There have been three articles popularized by the media in the last couple years. Basaria et al. published in the New England Journal of Medicine a randomized, double-blinded, placebo-controlled trial in men with TDS (total testosterone [TT]100-350 ng/dL) older than 65 years of age with the primary end-point of assessing fraility (mobility) data (in particular quadriceps strength) (9). Patients were treated for 6 months (T gel vs. placebo) and had TT levels maintained between 500-1000 ng/dL. Once again, neither primary nor secondary endpoints were CV events. The CV and atherosclerotic events were recorded via self-report or medical record review or physician assessment. In all, 209 patients were randomized and 176 completed the 6 month treatment period. Of note, there was a higher rate of prior CV morbidities in the T supplementation group at baseline. The authors reported more CV events in the testosterone group compared to placebo (23 vs. 5 subjects), indeed the study was ceased prematurely because of this signal. However, some of the symptoms defined as CV in nature would not put a patient at increased risk of significant morbidity or mortality (peripheral edema, systolic hypertension, atrial tachyarrythmias). It is unclear whether any significant difference would have been demonstrated between the groups if myocardial infarction (MI) and cerebrovascular accident (CVA) had been used to define CV events.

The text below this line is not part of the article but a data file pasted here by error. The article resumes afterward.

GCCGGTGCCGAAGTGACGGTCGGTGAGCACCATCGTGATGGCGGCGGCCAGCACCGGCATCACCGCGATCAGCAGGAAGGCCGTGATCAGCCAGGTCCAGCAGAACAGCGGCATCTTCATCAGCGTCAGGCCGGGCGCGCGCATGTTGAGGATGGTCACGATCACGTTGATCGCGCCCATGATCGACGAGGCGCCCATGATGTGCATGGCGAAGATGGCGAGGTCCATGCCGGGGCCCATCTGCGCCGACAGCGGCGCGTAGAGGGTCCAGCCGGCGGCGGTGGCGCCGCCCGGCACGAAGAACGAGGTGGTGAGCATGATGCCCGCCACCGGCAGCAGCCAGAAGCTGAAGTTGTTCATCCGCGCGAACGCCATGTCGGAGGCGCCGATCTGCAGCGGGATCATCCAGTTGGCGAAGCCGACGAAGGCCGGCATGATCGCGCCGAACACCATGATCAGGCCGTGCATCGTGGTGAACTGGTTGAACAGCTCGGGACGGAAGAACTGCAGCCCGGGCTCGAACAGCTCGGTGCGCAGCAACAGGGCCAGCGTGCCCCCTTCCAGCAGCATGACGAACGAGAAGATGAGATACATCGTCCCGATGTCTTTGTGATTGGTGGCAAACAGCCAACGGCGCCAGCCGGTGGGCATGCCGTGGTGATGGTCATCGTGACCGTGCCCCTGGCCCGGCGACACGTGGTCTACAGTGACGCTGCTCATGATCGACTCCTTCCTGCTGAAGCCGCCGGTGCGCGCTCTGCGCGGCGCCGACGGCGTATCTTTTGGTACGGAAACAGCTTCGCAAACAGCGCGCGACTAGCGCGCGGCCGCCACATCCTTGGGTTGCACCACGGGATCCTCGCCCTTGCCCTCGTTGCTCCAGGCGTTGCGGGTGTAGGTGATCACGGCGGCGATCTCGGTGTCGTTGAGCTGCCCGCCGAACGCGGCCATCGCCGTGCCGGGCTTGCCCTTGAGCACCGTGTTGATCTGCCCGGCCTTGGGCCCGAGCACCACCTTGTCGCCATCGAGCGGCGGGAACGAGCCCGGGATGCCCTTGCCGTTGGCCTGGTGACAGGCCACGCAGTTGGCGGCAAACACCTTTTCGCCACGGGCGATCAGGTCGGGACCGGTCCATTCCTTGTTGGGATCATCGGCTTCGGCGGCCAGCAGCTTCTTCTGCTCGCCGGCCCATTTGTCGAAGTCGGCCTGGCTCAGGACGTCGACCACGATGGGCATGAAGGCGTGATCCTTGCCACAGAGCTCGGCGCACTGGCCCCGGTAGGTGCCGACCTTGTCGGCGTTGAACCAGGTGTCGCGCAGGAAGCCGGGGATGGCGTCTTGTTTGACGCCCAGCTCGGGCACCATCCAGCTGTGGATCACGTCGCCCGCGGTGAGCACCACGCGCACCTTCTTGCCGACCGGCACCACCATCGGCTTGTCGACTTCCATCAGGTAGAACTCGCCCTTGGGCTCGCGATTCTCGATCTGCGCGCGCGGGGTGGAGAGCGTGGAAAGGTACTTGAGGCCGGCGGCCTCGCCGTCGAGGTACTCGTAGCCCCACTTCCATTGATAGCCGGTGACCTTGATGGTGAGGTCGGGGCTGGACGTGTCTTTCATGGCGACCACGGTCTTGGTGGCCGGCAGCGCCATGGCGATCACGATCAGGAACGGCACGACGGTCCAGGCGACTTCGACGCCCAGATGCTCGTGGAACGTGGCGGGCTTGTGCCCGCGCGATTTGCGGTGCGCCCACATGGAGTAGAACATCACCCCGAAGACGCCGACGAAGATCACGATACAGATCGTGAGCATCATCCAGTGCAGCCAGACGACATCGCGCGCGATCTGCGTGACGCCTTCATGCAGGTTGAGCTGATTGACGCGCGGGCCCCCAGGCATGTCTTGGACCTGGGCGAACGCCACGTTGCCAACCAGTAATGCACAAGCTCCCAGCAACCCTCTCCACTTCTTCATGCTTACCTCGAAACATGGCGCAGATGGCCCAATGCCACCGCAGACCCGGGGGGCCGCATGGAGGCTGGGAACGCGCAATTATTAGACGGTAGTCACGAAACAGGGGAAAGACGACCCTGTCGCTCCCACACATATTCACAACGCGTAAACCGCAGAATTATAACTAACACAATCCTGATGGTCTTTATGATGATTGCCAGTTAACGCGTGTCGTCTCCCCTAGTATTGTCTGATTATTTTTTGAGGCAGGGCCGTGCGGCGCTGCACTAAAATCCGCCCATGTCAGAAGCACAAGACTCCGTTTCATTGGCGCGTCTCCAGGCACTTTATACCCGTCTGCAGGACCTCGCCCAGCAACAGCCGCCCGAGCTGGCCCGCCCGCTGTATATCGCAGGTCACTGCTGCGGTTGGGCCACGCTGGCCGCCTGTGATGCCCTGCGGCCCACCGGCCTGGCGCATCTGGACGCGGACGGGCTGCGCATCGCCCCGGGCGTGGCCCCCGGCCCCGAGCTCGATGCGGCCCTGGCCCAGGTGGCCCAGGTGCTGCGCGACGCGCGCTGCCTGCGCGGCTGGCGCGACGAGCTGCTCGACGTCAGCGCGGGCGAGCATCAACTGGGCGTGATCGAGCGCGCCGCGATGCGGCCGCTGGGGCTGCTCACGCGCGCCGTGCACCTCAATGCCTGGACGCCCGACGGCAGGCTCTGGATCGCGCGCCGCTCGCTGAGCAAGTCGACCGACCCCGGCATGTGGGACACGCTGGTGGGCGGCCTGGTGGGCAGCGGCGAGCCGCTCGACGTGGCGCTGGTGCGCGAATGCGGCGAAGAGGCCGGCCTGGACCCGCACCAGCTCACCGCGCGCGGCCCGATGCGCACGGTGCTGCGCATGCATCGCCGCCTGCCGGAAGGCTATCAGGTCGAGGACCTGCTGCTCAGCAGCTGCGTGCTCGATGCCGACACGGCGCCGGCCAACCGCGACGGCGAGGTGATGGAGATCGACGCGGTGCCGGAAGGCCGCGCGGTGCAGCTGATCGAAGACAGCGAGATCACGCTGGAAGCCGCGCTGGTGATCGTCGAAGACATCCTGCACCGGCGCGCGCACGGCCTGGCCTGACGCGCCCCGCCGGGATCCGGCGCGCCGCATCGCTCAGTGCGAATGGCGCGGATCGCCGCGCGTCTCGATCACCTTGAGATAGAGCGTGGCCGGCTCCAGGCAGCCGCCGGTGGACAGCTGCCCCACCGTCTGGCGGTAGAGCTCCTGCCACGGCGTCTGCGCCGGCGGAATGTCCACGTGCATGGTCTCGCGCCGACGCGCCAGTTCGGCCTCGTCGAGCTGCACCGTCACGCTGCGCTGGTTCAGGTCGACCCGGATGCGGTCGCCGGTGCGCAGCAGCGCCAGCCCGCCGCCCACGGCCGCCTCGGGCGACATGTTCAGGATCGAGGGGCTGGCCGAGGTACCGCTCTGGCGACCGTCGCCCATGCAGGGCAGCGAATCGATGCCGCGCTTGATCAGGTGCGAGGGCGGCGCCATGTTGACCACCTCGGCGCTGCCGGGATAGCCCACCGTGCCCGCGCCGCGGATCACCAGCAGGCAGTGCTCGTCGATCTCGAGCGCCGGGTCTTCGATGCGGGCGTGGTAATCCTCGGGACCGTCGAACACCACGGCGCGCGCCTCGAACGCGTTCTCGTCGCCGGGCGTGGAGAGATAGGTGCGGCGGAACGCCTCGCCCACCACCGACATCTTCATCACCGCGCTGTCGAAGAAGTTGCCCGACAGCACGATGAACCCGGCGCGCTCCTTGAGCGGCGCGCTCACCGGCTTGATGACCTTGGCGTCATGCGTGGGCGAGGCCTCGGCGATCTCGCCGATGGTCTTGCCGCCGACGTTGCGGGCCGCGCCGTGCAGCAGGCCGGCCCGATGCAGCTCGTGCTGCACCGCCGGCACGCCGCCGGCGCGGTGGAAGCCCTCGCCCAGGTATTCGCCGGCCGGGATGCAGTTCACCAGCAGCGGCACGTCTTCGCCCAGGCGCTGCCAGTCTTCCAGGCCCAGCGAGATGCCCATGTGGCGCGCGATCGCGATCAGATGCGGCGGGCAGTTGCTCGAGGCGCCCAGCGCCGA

In another such article, Vigen et al. published in JAMA a retrospective review of men with low TT (<300 ng/dL) who underwent coronary angiography (CA) in the Veterans Affairs (VA) hospital system (10). Men who were on TST prior to CA were excluded from the study. Only the TT level closest to the CA was used. It was assumed that patients adhered to TST the entire study period based on filling an initial prescription from the VA pharmacy. Primary end-points were time to all-cause mortality and time to hospitalization for MI or CVA. They used Cox proportional hazards models with a rarely utilized statistical test known as ‘stabilized inverse probability of treatment weighting’ to control for over 50 different variables to assess the relationship between TST and the primary endpoints. There was no control used for time of day in TT testing. There were 8709 patients included in the study and of these 1223 (14%) initiated TST a median of 531 days after the angiography. However, after publication the authors adjusted their reported data and changed the number of patients excluded due to starting TST after MI or stroke from 128 to 1132, all of whom, we believe, should have been included in the non-TST group within the study. Only 60% of TST patients had a follow-up TT level checked while on therapy and 18% of the TST group only filled one prescription. The outcomes were as follows: death - non-TST 9%, TST 12%; MI - non-TST 6%, TST 2%; CVA - non-TST 6%, TST 3%. Yet, through obtuse statistical analysis weighting for 50 confounders, many of which are not classically associated with TDS, the authors suggested CV event were three times more likely in the TST group. The major limitations to this study included: convoluted and complex statistical analysis, data errors within the original paper, erroneous exclusion criteria, flawed laboratory testing (time not factored in TT), inadequate documentation of TST, insufficient follow-up of TST patients.